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Antecedents and Consequences of Middle School Students' Achievement Goals in Science

2013-02-01
Kahraman, Nurcan
Sungur, Semra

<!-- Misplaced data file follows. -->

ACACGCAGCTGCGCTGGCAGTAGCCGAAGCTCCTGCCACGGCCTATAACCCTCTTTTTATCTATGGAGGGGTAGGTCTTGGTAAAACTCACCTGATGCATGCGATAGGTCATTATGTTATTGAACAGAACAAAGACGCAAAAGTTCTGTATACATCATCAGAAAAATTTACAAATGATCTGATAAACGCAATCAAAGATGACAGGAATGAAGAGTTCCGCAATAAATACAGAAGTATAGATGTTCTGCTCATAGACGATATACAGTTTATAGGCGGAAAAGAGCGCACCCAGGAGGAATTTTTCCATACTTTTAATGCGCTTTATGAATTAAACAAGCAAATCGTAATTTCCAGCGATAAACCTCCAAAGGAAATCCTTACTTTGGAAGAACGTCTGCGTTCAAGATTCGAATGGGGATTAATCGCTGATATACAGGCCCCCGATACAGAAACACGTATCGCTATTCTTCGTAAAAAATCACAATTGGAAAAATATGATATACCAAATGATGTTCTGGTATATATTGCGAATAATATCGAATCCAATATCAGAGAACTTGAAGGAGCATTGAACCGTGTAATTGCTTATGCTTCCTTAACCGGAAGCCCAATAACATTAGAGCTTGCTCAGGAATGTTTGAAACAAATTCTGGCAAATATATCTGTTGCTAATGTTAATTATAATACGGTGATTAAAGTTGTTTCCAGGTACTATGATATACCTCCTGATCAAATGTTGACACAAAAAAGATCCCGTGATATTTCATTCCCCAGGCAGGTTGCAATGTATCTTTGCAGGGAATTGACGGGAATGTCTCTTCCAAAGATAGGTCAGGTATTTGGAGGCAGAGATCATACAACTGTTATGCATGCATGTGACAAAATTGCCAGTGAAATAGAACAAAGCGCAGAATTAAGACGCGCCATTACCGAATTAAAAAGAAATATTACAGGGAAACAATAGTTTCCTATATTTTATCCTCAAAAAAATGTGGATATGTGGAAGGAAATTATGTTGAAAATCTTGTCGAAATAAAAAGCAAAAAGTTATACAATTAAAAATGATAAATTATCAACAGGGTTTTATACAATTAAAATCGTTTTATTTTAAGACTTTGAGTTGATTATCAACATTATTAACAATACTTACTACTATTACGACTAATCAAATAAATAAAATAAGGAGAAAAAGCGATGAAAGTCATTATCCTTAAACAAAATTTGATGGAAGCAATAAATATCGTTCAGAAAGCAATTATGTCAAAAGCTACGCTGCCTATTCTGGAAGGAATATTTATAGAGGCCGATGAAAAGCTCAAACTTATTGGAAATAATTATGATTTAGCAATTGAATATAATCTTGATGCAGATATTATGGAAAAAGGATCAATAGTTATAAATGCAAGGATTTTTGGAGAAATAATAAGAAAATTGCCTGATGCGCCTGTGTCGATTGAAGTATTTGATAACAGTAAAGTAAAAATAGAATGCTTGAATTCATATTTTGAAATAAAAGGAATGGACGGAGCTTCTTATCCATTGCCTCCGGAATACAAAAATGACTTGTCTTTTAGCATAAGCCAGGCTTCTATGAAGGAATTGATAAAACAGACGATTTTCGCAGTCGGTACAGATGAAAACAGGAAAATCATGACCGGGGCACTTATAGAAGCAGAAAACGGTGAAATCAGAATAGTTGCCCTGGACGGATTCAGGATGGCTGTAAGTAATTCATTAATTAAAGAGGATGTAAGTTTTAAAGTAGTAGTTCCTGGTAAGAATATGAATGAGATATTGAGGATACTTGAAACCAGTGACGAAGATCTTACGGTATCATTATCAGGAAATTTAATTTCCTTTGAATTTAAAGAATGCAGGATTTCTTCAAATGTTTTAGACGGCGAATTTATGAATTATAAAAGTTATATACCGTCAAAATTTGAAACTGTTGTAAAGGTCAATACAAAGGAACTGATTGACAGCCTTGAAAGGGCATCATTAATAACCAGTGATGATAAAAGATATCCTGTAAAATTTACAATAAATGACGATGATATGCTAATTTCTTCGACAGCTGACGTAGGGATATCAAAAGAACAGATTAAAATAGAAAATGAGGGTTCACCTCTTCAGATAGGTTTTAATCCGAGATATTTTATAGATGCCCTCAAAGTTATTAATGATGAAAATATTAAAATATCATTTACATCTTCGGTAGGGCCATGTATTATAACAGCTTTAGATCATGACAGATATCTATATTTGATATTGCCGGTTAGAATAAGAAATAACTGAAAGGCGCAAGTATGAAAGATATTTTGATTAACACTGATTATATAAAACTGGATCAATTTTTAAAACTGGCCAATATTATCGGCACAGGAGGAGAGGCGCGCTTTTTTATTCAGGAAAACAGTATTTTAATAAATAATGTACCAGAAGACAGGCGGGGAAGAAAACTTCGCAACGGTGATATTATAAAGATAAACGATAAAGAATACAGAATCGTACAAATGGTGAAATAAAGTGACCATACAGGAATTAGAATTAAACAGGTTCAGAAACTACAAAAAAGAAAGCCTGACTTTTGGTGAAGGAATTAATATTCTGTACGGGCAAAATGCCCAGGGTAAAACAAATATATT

This study aimed to investigate the antecedents and consequences of achievement goals by proposing a path model. While self-efficacy, task value, fear of failure, perceived parents', and teachers' achievement goals were investigated as antecedents of achievement goals in science, students' metacognition and coping strategies were examined as consequences of achievement goals in science. A total of 977 Turkish middle school students participated in the study. According to the results, students' higher levels of task value, perceived parents' mastery goals, and perceived teachers' mastery goals were positively related to mastery approach goals. Additionally, students' higher levels of perceived parents' mastery goals, fear of shame and embarrassment, fear of devaluing one's self-estimate were positively related to mastery avoidance goals. Concerning to performance goals, the model suggest that higher levels of self-efficacy and perceived parents' performance goals were positively related to performance approach goals. Furthermore, students' higher level of task value, perceived parents' performance goals and fear of upsetting important others were positively related to performance avoidance goals. The path model also suggested that students who adopt mastery approach goals tend to use more adaptive coping strategies, and less maladaptive coping strategies. Besides, students who adopt mastery avoidance goals tend to use maladaptive coping strategies when they face an academic failure in science. Moreover, students' performance approach goals are related to both adaptive and maladaptive coping strategies. Lastly students' performance avoidance goals positively associated to metacognition.